PRINCIPAL INVESTIGATOR:
Travis Hodges, Postdoctoral Fellow, UBC Department of Psychology

CO-INVESTIGATORS:
Liisa Galea

Travis Hodges

SUMMARY: 

Major depressive disorder (MDD) affects 20% of the population, and women are twice more likely than men to have MDD. Women exhibit more severe cognitive symptoms of depression, including negative cognitive bias, the increased perception of neutral situations as negative. Further, negative cognitive bias in at-risk adolescent girls predicts future depressive episode onset. Current treatments to reduce MDD symptoms are only effective for a subset of the population and are not effective for reducing negative cognitive bias, thus discovering mechanisms of negative cognitive bias may allow for improved treatments for MDD and MDD symptom prevention. MDD is associated with increased inflammation in the brain, including in the hippocampus, amygdala, and frontal cortex. Further, increased neuroinflammation is associated with MDD and cognition disruption via impairment of pattern separation, which is required for cognitive bias. We will test the hypothesis that proinflammation in the brain regulates negative cognitive bias in adolescent female rats. Adolescent female rats will undergo chronic unpredictable stress, a procedure that elicits depressive phenotypes in rodents, and a fear-based cognitive bias task. We will determine the involvement of proinflammatory cytokines in the hippocampus, amygdala, and frontal cortex in negative cognitive bias via electrochemiluminent assays. We will also test whether negative cognitive bias is dependent on proinflammation by blocking the activity of the cytokine IL-1β via the antagonist Anakinra. Ultimately, we hope that determining the association between proinflammation and negative cognitive bias will result in tailored precision treatments for cognitive dysfunction in young women at risk for MDD.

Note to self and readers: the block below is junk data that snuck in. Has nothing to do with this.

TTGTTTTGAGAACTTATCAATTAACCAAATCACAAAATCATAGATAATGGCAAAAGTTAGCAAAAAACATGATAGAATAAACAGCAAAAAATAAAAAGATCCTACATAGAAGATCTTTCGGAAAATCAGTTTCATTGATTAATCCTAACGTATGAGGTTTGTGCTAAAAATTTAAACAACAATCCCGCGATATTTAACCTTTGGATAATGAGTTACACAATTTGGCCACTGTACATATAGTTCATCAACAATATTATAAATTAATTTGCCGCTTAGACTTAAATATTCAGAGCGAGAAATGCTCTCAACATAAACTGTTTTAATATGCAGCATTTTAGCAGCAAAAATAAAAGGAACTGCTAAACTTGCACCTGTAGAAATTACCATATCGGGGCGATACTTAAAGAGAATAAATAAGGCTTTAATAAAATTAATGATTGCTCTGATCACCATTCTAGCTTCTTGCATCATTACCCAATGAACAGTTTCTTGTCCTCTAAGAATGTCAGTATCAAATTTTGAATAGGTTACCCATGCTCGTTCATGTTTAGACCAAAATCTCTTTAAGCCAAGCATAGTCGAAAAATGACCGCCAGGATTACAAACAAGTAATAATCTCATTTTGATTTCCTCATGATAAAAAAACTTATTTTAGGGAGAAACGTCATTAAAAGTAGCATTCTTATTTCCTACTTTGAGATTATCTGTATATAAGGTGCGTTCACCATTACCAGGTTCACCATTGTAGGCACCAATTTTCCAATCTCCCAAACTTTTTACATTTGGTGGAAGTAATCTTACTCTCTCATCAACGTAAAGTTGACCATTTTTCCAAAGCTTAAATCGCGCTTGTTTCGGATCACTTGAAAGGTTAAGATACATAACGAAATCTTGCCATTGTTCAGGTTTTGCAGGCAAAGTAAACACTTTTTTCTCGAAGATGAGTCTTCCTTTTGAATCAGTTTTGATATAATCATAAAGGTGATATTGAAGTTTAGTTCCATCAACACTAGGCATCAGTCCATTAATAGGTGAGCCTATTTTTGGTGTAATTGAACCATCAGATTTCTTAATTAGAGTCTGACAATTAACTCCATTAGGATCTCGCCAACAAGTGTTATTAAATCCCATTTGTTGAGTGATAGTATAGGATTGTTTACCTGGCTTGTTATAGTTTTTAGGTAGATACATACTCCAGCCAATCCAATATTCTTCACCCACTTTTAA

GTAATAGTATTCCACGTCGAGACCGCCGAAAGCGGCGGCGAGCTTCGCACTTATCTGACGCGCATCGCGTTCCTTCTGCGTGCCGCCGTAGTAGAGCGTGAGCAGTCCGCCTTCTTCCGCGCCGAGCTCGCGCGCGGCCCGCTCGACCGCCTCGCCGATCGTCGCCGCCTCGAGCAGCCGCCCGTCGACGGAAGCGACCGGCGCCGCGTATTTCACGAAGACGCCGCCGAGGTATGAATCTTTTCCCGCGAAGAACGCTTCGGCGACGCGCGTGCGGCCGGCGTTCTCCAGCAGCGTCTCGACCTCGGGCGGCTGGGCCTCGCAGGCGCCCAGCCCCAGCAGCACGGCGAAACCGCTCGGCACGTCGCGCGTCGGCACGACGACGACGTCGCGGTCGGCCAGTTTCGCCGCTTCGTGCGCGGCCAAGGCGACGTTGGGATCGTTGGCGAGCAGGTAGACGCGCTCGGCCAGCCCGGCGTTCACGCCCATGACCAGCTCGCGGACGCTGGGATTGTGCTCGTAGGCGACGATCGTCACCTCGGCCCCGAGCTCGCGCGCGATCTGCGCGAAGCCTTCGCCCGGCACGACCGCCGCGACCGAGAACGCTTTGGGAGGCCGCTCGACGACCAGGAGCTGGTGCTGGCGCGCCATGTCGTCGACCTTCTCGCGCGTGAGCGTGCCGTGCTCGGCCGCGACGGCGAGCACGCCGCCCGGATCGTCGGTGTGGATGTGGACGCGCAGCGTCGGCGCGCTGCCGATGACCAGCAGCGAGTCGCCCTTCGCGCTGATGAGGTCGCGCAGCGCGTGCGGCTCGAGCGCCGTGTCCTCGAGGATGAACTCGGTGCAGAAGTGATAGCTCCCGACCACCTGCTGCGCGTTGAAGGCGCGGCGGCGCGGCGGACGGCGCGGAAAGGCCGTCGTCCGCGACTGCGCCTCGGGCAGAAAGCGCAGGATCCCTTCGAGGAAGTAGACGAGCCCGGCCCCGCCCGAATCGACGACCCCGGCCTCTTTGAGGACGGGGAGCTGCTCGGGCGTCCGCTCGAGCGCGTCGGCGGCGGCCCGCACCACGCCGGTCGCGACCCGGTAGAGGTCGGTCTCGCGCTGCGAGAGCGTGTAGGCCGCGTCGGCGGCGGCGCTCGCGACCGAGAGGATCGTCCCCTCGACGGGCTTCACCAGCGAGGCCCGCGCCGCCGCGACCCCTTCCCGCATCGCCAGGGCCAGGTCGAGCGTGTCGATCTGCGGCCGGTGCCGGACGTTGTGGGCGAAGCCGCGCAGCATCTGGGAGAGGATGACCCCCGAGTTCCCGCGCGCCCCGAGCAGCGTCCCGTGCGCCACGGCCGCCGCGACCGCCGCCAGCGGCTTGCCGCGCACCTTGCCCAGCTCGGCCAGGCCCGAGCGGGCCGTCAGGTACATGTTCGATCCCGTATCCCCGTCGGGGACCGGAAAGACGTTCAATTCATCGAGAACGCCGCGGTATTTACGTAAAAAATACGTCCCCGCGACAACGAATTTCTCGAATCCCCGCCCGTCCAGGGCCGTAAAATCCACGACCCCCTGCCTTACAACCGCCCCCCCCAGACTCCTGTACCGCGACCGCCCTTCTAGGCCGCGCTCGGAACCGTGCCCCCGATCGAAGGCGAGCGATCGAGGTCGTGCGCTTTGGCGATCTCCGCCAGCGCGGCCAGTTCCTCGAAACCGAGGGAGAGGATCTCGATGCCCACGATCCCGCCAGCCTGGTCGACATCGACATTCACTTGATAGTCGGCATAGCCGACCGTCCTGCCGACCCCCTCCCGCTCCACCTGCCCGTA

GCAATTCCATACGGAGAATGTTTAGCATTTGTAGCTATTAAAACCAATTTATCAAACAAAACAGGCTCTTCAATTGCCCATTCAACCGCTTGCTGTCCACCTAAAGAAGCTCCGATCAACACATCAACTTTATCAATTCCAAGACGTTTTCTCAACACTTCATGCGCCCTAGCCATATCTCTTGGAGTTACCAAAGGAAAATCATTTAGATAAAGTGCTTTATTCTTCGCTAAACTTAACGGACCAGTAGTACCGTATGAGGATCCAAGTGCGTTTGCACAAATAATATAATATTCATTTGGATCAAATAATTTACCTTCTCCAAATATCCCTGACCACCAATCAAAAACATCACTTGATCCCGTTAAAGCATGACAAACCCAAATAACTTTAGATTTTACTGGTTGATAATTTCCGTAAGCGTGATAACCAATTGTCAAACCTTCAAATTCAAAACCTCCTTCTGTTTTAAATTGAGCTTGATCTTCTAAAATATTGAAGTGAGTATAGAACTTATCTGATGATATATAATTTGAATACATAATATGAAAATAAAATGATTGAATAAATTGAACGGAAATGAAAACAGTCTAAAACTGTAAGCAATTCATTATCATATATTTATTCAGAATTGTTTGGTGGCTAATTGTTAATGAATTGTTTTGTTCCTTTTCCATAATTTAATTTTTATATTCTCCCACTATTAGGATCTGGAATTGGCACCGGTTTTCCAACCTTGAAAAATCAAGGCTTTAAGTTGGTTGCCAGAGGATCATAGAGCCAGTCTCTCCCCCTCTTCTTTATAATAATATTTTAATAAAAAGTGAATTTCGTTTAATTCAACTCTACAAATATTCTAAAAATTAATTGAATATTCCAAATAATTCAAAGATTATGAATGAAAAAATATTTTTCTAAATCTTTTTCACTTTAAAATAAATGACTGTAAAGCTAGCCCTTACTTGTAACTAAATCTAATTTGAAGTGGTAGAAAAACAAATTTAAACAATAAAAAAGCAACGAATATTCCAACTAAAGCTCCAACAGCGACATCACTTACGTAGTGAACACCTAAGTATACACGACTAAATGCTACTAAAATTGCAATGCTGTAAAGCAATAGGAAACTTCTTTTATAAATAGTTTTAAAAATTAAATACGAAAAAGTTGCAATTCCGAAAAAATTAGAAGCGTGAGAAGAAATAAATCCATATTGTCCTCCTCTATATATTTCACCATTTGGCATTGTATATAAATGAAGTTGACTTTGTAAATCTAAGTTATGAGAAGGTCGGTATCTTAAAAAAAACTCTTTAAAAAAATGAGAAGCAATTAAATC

PROJECT TITLE: 
Phase II 6-month Cyclic Progesterone/Spironolactone Pilot Therapy Trial in Polycystic Ovary Syndrome—pre-post one-arm feasibility study

PRINCIPAL INVESTIGATOR: 
Jerilynn C. Prior, Professor, UBC Department of Medicine

Jerilynn C. Prior

CO-INVESTIGATORS:
Joel Singer, Azita Goshtasebi, Marshall Dahl, Sonia Shirin, Dharani Kalidasan, Faye Murray

SUMMARY:
Androgenic Polycystic Ovary Syndrome (PCOS) creates physical/emotional burdens in 4-20% of premenopausal women living with PCOS (WLWP) including: few menstruations per year, subfertility, hirsutism/acne and low quality of life by validated PCOS Questionnaire (PCOSQ). Combined hormonal contraceptives (CHC), the current standard-of-care, improve PCOSQ only 16%; with stopping CHC, benefits disappear within 6-months. We hypothesize too-fast brain/luteinizing hormone (LH) pulses cause PCOS. Progesterone (P4) slows LH when testosterone (FreeT) is normal. Combining two approved medications, Cyclic P4 with anti-androgen, Spironolactone (Sp), will likely provide effective, durable benefits. WLWP lit-review suggested significant P4 7-14-day benefits. A 6-month prospective feasibility study of CyclicP4/Sp is necessary.